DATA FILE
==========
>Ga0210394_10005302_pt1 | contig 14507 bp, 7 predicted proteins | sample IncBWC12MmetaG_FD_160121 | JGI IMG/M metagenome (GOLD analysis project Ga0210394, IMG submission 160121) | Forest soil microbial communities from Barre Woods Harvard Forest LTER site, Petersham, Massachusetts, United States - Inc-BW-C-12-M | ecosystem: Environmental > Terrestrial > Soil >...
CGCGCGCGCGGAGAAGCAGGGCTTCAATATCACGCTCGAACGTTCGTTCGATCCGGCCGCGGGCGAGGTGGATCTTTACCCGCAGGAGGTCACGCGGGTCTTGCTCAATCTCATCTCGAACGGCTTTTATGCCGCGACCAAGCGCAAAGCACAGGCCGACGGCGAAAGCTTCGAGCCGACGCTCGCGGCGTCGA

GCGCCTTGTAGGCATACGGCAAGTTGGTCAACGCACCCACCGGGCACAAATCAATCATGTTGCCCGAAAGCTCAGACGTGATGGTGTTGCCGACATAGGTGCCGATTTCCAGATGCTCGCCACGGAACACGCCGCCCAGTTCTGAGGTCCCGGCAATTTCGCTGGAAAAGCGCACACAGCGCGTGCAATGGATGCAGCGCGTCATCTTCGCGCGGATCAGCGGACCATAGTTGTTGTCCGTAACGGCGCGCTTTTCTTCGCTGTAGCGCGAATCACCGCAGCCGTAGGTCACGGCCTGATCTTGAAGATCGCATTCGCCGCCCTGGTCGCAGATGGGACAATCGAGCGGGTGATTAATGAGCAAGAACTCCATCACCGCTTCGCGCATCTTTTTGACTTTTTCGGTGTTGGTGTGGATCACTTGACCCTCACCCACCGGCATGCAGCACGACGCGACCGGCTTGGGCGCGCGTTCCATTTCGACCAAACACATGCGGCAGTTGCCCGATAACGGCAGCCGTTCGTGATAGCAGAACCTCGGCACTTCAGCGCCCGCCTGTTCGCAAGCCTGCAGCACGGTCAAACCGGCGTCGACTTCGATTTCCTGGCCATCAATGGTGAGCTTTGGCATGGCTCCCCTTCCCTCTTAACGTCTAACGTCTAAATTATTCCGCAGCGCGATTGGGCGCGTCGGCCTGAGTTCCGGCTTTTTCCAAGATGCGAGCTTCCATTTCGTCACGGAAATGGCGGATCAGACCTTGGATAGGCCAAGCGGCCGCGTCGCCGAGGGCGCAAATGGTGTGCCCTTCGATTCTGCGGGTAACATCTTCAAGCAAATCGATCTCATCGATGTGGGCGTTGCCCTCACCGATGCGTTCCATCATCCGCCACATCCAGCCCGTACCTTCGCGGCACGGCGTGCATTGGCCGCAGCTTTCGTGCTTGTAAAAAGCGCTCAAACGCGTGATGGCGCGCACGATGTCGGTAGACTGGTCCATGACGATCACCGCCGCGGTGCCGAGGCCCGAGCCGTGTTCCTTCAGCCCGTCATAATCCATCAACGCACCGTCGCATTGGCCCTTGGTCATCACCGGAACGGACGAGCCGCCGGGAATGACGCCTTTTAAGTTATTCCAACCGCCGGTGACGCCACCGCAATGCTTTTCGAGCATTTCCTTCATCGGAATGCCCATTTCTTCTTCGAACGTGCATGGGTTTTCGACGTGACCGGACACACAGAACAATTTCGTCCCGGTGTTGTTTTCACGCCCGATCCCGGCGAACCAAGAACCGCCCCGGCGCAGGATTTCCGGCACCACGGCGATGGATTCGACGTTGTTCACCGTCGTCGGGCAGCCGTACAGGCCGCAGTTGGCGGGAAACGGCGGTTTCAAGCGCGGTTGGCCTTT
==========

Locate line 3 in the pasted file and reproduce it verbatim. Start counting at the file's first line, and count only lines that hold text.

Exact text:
GCGCCTTGTAGGCATACGGCAAGTTGGTCAACGCACCCACCGGGCACAAATCAATCATGTTGCCCGAAAGCTCAGACGTGATGGTGTTGCCGACATAGGTGCCGATTTCCAGATGCTCGCCACGGAACACGCCGCCCAGTTCTGAGGTCCCGGCAATTTCGCTGGAAAAGCGCACACAGCGCGTGCAATGGATGCAGCGCGTCATCTTCGCGCGGATCAGCGGACCATAGTTGTTGTCCGTAACGGCGCGCTTTTCTTCGCTGTAGCGCGAATCACCGCAGCCGTAGGTCACGGCCTGATCTTGAAGATCGCATTCGCCGCCCTGGTCGCAGATGGGACAATCGAGCGGGTGATTAATGAGCAAGAACTCCATCACCGCTTCGCGCATCTTTTTGACTTTTTCGGTGTTGGTGTGGATCACTTGACCCTCACCCACCGGCATGCAGCACGACGCGACCGGCTTGGGCGCGCGTTCCATTTCGACCAAACACATGCGGCAGTTGCCCGATAACGGCAGCCGTTCGTGATAGCAGAACCTCGGCACTTCAGCGCCCGCCTGTTCGCAAGCCTGCAGCACGGTCAAACCGGCGTCGACTTCGATTTCCTGGCCATCAATGGTGAGCTTTGGCATGGCTCCCCTTCCCTCTTAACGTCTAACGTCTAAATTATTCCGCAGCGCGATTGGGCGCGTCGGCCTGAGTTCCGGCTTTTTCCAAGATGCGAGCTTCCATTTCGTCACGGAAATGGCGGATCAGACCTTGGATAGGCCAAGCGGCCGCGTCGCCGAGGGCGCAAATGGTGTGCCCTTCGATTCTGCGGGTAACATCTTCAAGCAAATCGATCTCATCGATGTGGGCGTTGCCCTCACCGATGCGTTCCATCATCCGCCACATCCAGCCCGTACCTTCGCGGCACGGCGTGCATTGGCCGCAGCTTTCGTGCTTGTAAAAAGCGCTCAAACGCGTGATGGCGCGCACGATGTCGGTAGACTGGTCCATGACGATCACCGCCGCGGTGCCGAGGCCCGAGCCGTGTTCCTTCAGCCCGTCATAATCCATCAACGCACCGTCGCATTGGCCCTTGGTCATCACCGGAACGGACGAGCCGCCGGGAATGACGCCTTTTAAGTTATTCCAACCGCCGGTGACGCCACCGCAATGCTTTTCGAGCATTTCCTTCATCGGAATGCCCATTTCTTCTTCGAACGTGCATGGGTTTTCGACGTGACCGGACACACAGAACAATTTCGTCCCGGTGTTGTTTTCACGCCCGATCCCGGCGAACCAAGAACCGCCCCGGCGCAGGATTTCCGGCACCACGGCGATGGATTCGACGTTGTTCACCGTCGTCGGGCAGCCGTACAGGCCGCAGTTGGCGGGAAACGGCGGTTTCAAGCGCGGTTGGCCTTT